The mental health question might have been not seen as a significant one in the first days of the pandemic when sudden lockdown measures left many confused and disoriented. However, as weeks passed by, even those who initially brushed the danger off began feeling frightened and nervous. Add to that the never-ending anxiety over the changing job market, the possibility of unemployment or partial unemployment, and, first and foremost, a very real fear of losing a loved one – and you get a recipe for psychological problems.
If you can identify with any of the above – you are probably not alone. Several worrying instances have been reported, which brought attention to people committing suicide, succumbing to alcohol and drugs due to depression. One of such tragedies included Thomas Schäfer, the German state finance minister, committing suicide, which many linked with his worries over the inevitability of the economic crash due to COVID-19, as reported by DW. Similarly, another widely covered story was of Daniela Trezzi, an Italian nurse, who killed herself after learning that she is infected with COVID-19 and might have infected others. As more cases started piling up, the trend became worrying, and the international group of suicide experts from the Lancet Psychiatry even released a report encouraging suicide prevention and greater attention to long-term mental health concerns. When it comes to the Czech Republic, the National Institute of Mental Health estimated the risk of depression and suicide to have tripled.
Here, in the Czech Republic, much discussion centered around finding easily accessible yet effective solutions for helping those in crisis. A special non-stop Prague helpline was set up to support the citizens while a peer line for working medical professionals was created to have them share their struggles. During the most recent meeting, the Government Council for Mental Health approved the National Action Plan for Suicide Prevention. New reforms included establishing special medical crisis centers in all Czech regions, providing better access to psychological support, and improving the functioning of the remote healthcare, also known as telemedicine. Dr. Ivan Duškov, head of the Strategic Project Management Office at the Ministry of Health, noted that once we leave the heat of the pandemic behind, economic repercussions will likely stay, thus posing a significant future threat to the psychological well-being of those living in the Czech Republic.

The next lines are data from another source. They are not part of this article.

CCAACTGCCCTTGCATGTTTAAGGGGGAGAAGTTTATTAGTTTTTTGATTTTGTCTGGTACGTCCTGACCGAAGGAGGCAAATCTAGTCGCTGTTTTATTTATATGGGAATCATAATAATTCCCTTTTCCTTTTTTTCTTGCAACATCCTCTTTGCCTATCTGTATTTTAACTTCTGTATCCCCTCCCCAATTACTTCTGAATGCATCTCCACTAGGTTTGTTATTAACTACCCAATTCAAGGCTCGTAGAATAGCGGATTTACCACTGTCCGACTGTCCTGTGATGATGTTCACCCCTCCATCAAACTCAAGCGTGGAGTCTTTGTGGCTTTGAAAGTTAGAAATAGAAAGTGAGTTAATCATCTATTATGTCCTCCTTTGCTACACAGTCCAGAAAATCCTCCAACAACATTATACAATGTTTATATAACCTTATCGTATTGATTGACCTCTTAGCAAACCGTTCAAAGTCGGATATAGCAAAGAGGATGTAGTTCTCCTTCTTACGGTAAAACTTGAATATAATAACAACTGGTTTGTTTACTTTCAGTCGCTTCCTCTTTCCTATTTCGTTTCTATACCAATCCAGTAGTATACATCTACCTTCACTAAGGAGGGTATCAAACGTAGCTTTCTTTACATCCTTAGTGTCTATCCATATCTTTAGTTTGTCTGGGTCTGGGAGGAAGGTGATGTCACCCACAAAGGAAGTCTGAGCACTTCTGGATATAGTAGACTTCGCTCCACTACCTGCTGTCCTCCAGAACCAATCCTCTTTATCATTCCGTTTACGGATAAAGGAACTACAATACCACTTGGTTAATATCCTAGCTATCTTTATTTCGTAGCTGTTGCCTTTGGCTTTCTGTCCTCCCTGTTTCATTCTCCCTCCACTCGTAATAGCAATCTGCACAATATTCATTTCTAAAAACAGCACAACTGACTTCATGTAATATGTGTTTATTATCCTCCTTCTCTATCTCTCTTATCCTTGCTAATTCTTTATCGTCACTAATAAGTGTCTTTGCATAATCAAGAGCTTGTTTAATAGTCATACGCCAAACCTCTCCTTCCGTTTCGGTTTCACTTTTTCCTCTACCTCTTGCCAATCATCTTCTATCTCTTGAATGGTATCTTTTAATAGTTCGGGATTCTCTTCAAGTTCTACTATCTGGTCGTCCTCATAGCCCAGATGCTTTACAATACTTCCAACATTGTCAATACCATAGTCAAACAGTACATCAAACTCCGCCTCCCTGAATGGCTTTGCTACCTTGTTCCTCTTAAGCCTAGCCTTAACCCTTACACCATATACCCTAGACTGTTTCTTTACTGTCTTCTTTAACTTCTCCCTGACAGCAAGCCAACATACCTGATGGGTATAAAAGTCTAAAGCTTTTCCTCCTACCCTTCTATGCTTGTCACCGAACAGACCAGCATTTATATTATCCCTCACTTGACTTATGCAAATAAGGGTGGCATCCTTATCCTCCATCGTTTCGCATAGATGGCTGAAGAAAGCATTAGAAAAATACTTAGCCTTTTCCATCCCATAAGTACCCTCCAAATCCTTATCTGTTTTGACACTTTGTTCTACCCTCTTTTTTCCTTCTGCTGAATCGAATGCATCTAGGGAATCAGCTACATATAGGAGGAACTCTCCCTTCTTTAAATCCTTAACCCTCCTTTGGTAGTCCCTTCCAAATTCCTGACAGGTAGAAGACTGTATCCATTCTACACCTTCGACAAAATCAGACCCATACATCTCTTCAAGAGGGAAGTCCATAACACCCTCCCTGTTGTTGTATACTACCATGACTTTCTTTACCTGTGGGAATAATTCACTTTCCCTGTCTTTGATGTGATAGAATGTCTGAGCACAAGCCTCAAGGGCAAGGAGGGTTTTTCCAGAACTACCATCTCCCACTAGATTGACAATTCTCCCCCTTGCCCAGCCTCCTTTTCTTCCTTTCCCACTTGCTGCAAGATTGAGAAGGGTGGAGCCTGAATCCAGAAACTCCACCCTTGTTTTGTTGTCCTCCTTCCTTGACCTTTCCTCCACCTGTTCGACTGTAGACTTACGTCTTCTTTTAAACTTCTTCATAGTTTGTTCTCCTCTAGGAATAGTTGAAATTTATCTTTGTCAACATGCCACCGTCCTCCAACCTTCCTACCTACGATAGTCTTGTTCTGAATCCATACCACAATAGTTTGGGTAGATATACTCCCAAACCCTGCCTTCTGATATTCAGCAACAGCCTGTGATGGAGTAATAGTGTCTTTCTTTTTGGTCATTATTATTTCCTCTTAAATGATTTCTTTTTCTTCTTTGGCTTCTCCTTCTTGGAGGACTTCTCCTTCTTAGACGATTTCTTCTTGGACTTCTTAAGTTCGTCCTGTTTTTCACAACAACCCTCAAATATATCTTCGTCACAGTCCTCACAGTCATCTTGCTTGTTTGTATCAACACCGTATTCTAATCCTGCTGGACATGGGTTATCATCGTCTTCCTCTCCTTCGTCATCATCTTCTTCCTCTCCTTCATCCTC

While the current uncertainty and confusion might have detrimental effects on your mental health, it is important to know about ways of seeking help and doing so, if necessary. If you or anyone you know requires psychological counseling, share your burdens with someone else via Prague non-stop crisis helpline at 222 580 697.